Wicked Guns or Wicked Hearts?


JeffersonIt’s funny. Whenever there is a mass killing and the killer used a gun, all the mainstream media wants to talk about is the gun. Where did the gun come from? Was the gun an ‘assault weapon?’ Why wasn’t the gun kept locked up in some gun shop that shouldn’t be allowed to actually sell their guns?

No matter how many gun control laws there are, demands are made for more gun control. More classes of people are to be defined as unfit to own guns. Obama even wants to take gun rights away from some Social Security recipients. No more deer hunting for you, grandpa!

But wait a minute. Have you ever heard of a gun going on a shooting spree all by itself? No, there is always a person involved. It’s not the gun that is wicked, it’s the heart of the killer. And if that killer’s heart is wrong and he cannot buy, steal or make a gun, he will kill with other tools. Knives. Bombs. Poison. Chainsaws. Rope. Cars. Once I read of a killer who strangled a woman with her own bikini. Use a bikini, go to prison?

One thing has changed radically in the world during the course of my lifetime. Not the availability of guns, which is restricted in more places and for more people. But in my childhood in the early 1960s, the attitude on matters of right and wrong was far different.

People believed that right and wrong were distinct and ought to be know to everyone. People still believed that the Nuremberg Trials were right because the Nazi officials on trial knew in their hearts that killing Jews, Gypsies and disabled people was a moral wrong, no matter what the Nazi government said about it. And that people had a positive duty to do the morally right thing, even if the government had given the order.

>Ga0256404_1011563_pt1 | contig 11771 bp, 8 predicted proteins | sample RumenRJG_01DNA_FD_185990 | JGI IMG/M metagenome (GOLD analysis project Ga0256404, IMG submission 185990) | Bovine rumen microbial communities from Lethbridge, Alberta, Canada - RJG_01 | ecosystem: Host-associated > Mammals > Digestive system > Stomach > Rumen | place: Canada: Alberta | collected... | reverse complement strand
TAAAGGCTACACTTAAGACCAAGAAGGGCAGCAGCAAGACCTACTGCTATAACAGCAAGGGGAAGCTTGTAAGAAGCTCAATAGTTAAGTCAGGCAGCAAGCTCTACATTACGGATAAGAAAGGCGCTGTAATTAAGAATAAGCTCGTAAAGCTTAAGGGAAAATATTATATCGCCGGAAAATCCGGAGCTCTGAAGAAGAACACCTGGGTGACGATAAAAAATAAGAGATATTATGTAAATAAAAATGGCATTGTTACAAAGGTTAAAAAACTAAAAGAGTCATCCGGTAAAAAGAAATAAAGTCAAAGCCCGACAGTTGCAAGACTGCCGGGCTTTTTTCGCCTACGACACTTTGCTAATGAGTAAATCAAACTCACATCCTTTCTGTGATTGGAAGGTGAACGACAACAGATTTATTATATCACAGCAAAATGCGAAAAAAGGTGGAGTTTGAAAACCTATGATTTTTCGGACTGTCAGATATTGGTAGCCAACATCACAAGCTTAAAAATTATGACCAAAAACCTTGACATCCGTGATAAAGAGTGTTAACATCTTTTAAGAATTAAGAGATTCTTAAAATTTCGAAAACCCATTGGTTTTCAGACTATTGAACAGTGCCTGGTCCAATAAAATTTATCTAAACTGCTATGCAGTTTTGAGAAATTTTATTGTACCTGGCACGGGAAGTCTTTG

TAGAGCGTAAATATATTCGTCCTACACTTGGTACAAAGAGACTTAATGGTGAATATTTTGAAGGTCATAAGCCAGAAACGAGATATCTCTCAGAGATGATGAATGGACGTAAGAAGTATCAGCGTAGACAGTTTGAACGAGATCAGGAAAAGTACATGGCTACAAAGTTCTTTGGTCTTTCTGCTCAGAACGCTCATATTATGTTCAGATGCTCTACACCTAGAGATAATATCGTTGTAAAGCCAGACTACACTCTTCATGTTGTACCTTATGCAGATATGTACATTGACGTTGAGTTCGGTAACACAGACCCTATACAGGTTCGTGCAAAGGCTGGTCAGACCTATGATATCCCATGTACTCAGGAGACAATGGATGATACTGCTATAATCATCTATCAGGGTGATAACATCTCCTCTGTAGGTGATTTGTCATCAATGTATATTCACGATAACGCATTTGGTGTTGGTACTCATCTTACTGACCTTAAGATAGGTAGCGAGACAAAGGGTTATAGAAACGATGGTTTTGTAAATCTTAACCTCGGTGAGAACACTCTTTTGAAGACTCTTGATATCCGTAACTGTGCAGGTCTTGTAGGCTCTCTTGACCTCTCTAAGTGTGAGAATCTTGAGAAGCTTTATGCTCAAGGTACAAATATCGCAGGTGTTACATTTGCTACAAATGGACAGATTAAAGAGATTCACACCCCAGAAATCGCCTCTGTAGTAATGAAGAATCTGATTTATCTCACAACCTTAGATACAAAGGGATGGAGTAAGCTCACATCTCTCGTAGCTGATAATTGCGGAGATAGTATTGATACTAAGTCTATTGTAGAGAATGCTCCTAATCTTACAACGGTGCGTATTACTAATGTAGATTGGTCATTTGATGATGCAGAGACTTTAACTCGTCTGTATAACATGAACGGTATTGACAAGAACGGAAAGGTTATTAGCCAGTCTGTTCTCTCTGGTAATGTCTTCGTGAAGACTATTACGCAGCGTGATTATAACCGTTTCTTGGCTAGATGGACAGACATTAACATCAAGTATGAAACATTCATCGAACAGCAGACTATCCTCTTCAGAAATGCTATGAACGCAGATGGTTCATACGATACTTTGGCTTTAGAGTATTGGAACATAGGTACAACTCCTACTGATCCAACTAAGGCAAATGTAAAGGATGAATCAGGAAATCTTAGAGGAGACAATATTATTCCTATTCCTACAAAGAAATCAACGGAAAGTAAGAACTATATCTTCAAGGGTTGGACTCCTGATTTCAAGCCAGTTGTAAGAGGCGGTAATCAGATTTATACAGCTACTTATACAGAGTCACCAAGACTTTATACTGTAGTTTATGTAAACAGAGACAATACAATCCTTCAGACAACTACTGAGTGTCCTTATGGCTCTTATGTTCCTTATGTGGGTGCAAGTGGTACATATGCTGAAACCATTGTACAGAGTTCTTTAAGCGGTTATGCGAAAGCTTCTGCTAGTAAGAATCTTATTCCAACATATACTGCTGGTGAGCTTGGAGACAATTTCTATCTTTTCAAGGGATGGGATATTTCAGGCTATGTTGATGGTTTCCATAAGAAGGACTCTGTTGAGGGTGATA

It seemed that when I was a little girl, almost everyone who had children made a point to send their children to Sunday school or other religious education regularly. At the Presbyterian church I remember best, there was a religious education hour between the two church services. There were Sunday school classes for adults as well as children. Sunday school went on 52 weeks a year. Attendance was recorded, and if we went for 52 Sundays, we got a year pin. There were additional pins for additional years of perfect attendance. My family didn’t go every week, so it took me about two years to get my one-year pin.

Sunday school was serious. We memorized a Bible verse every Sunday. We were taught how to find a specific verse in the Bible. Sometimes the first child to find the requested verse got to read it out loud.

We were also asked to invite other children to our Sunday school. Most parents who would never take their kids to a Sunday school still permitted their children to attend a Sunday school with their friends.

Though there was an ill wind blowing and most of those kids, as teens, would learn to reject notions of right and wrong, there was still at the time of my childhood a consensus: some things are right, some things are wrong, and it is possible to tell the difference between the two. And even the irreligious people mostly approved of people following the teachings of the Ten Commandments and the Golden Rule.